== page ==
The customer´s security
All participants agreed that the benefits of financial inclusion can only be achieved if people feel comfortable and safe using digital financial products. “Consumer protection must be introduced during the product´s design so that the most vulnerable people understand them,” said Mayada El-Zoghbi. Along these lines, the sector’s entities have also had to adapt and learn. For the European Commission representative Andrea Liesenfeld, “we must ensure that people can trust financial institutions.” In this sense, Liesenfeld mentioned that the Commission is exploring the creation of a financial competence framework, which would support and complement the tasks of member states and “create tools to facilitate change and guarantee competition.”
Left to right and top to bottom: Leora Klapper, Pablo Adrián Hardy, Andrea Liesenfeld and Mayada El-Zoghbi.
The role of governments in promoting digital skills and financial capabilities is also necessary, especially in the most vulnerable groups, such as women. According to Mayada El-Zoghbi, “Governments must implement protection systems to allow the gradual transition to a digital economy” and exercise caution when eliminating cash. This kind of protection would not be possible without the use of new technologies that guarantee the system´s transparency so that it is accessible to all. For this reason, Pablo Adrián Hardy emphasized the need to reach vulnerable groups with technology in regions such as Latin America. “In order for countries to return to the path of growth, financial information for citizens is of the utmost importance.”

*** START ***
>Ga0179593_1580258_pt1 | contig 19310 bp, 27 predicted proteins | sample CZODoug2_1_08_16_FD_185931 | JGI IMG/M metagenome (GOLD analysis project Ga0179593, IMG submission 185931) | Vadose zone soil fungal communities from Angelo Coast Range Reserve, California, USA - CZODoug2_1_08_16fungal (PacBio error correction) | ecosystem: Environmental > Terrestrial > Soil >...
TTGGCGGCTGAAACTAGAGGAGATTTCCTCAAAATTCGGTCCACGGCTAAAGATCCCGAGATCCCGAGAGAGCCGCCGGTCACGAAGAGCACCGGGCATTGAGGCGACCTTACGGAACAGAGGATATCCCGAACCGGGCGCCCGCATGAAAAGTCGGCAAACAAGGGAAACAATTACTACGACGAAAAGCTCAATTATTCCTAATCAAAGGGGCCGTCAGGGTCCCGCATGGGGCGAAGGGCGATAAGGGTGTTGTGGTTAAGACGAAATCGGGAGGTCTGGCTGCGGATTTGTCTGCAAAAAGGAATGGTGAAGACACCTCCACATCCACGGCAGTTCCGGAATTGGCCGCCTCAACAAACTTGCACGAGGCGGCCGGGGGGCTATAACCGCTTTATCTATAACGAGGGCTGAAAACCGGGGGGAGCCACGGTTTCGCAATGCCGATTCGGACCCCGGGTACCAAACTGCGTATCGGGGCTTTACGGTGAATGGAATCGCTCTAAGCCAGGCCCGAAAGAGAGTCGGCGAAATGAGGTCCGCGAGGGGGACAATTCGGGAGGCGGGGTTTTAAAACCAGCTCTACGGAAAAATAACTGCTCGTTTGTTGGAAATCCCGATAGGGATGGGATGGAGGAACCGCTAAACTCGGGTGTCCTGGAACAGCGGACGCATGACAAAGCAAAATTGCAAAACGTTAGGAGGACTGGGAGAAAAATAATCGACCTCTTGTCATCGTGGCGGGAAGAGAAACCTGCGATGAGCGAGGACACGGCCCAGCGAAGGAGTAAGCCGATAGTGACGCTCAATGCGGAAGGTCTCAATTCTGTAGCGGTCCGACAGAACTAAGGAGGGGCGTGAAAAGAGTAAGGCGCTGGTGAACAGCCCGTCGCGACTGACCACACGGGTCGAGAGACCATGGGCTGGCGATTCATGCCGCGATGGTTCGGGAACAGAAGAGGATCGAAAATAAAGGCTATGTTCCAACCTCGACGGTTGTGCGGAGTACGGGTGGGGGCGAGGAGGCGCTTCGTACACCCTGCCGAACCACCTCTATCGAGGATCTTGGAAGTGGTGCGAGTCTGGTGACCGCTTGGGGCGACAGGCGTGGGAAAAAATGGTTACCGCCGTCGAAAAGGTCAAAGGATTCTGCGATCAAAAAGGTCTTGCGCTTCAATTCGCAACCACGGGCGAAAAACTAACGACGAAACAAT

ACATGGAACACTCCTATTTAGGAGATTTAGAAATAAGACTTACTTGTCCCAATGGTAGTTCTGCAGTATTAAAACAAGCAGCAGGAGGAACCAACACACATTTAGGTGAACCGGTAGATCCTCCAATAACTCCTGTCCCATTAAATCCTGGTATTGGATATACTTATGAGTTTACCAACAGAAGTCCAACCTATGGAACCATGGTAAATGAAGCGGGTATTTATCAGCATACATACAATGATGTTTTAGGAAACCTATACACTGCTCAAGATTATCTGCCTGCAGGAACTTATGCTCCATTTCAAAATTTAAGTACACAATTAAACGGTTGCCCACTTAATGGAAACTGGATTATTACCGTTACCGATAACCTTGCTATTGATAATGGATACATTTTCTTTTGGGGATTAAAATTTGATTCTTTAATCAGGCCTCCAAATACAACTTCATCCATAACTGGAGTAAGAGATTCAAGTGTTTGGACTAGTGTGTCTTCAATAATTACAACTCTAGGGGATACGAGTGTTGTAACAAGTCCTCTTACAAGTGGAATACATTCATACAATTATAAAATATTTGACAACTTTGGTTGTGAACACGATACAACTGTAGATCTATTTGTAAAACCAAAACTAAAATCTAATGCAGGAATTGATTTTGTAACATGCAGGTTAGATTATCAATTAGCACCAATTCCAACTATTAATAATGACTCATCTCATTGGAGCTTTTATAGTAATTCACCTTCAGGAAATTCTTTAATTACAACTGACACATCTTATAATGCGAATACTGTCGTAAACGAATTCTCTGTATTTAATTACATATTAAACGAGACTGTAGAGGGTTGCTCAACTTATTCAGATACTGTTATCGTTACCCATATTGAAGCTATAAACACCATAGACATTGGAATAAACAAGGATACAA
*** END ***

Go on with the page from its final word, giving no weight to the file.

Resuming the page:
In her final conclusions, Lidia del Pozo, the Director of Community Investment Programs at BBVA, summarized the most important points of the debate, concluding that “COVID-19 has provided an opportunity to reshape financial education and turn it into a element that allows people to have a financially healthy and secure future.”
She also stated that “financial education includes all parts of our society.” With the aim of reaching a wide range of participants, the Center launched a public survey to collect as much information as possible in order to define the role of financial education in the post-COVID era.
About Edufin Talks
EduFin Talks are spaces for debate that dynamically collect theoretical and practical responses to social challenges related to financial education so that they can act as a lever for action. 138 people from 13 countries have followed this year’s live online editions. Through these talks, the Center for Financial Education and Capability promotes a broad and inclusive concept of financial education based on its transformative value as a tool that contributes to achieving well-being and a more inclusive society.
These initiatives are developed within the framework of BBVA’s commitment to long-term financial education. Since 2008 this commitment has benefited 15.5 million people through programs developed in all the countries where BBVA is present. BBVA has invested €89 million in the 2008-2019 period.